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Smart Policy Can Lower Transportation and Housing Costs

Other Demos writers have been doing great work thinking about job quality, and ways to raise retail and service sector wages. I would like to broaden the focus a bit to include buying power, not just nominal wages.

Bigger paychecks are great, but bigger paychecks alone won't make people better off if the prices of their largest expenses are rising even faster. We need policies that increase nominal wages, but we also need policies that reduce the cost of living -- particularly housing and transportation costs.

A recent report from the Center for Neighborhood Technology found that in the 25 largest U.S. metros, moderate-income households are spending an average of 59 percent of their income on housing and transportation. One of the most disturbing examples in the report was the finding that in some Philadelphia neighborhoods, housing and transportation costs eat up as much as 90% of people's income.

If we could manage to reduce the average household's combined housing and transportation costs to, say, 40% of income that would be the equivalent of giving workers a huge raise, even if nominal wages stayed the same.

The key lever for bringing down housing and transportation costs is land use policy. Specifically, we need to reduce car dependence by building new housing close to where people work, and close to transit connections. We need multi-family housing like apartments and condominiums to become a larger share of America's housing stock.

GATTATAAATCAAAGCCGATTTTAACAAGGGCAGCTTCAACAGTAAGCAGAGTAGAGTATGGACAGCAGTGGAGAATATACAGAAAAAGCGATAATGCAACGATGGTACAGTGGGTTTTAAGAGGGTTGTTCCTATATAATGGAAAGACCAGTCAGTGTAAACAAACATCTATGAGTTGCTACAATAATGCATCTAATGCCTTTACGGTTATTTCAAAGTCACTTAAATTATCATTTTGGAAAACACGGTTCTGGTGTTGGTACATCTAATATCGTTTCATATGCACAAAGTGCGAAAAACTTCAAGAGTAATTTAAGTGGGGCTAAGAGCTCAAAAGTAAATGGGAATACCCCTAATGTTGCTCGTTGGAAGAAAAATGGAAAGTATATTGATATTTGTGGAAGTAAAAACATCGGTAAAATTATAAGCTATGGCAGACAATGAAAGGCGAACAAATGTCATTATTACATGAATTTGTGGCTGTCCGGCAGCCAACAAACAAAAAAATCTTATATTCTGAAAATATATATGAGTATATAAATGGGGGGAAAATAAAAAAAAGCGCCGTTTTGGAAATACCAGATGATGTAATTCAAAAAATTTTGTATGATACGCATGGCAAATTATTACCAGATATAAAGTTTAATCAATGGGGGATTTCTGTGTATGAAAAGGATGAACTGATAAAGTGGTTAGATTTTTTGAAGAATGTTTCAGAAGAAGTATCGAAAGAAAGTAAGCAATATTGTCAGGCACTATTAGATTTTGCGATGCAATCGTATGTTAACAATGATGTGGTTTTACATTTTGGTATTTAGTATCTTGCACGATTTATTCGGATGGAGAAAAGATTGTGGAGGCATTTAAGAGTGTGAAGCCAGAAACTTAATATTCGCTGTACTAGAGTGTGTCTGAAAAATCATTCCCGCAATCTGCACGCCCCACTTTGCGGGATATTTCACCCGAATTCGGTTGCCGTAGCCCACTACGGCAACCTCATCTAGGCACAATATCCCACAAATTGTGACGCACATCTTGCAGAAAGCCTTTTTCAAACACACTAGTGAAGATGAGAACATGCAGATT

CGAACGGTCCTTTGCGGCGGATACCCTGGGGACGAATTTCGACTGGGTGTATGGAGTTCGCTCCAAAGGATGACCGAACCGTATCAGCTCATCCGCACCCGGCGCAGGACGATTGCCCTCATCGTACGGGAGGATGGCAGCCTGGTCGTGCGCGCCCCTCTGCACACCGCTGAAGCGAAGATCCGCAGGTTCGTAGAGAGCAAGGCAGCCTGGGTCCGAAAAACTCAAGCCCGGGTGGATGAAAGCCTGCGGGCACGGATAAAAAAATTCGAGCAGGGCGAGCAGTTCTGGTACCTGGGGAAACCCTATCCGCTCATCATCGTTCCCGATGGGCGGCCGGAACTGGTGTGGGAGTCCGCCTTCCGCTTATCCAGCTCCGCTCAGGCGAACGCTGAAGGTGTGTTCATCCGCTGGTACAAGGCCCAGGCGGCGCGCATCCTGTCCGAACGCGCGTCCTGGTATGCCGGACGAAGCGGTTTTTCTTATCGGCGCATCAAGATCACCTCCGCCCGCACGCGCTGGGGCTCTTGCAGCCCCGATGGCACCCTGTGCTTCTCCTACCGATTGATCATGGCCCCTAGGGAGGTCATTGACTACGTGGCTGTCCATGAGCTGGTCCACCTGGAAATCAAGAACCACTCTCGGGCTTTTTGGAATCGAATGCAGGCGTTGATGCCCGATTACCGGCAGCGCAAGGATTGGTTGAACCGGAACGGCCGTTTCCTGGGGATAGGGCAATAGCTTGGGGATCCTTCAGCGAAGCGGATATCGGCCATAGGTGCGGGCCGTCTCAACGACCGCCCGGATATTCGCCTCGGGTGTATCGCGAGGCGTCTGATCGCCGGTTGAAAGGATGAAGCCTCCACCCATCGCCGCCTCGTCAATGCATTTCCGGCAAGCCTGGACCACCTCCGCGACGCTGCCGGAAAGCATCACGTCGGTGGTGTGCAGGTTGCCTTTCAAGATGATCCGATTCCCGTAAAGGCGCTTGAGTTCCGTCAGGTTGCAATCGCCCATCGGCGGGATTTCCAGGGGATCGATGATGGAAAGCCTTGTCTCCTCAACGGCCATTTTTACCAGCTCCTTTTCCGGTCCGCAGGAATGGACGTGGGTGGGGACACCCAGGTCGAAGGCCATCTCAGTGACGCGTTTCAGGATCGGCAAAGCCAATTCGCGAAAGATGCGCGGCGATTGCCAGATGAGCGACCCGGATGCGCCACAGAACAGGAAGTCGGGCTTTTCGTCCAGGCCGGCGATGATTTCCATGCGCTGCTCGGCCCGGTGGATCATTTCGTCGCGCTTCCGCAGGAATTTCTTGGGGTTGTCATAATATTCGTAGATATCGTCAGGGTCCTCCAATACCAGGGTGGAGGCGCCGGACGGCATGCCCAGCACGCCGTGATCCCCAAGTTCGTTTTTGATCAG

Government policy, especially at the local and state level, has a big impact on what kind of housing is built and where. And unfortunately in most places, the policy mix tends to subsidize auto-centric development both directly and indirectly.

Everything from minimum parking requirements, to building height caps, to minimum lot size rules, to politicized approval processes for new development, all pushes in one direction -- overbuilding on the fringes of metros where land is cheap, and underbuilding in the central areas with good transit connections where land is expensive.

The pervasive tendency of the biggest most productive metros to underbuild on expensive land is a critical component of the wage stagnation problem, and it deserves more attention from progressives. The biggest metros feature higher wages and more robust service sectors than the sprawling low-density areas Americans have been moving to. There's a real opportunity to increase access to those higher wage service jobs if we can roll back some of the policies that are driving up the cost of living, and pricing out low and moderate-income people.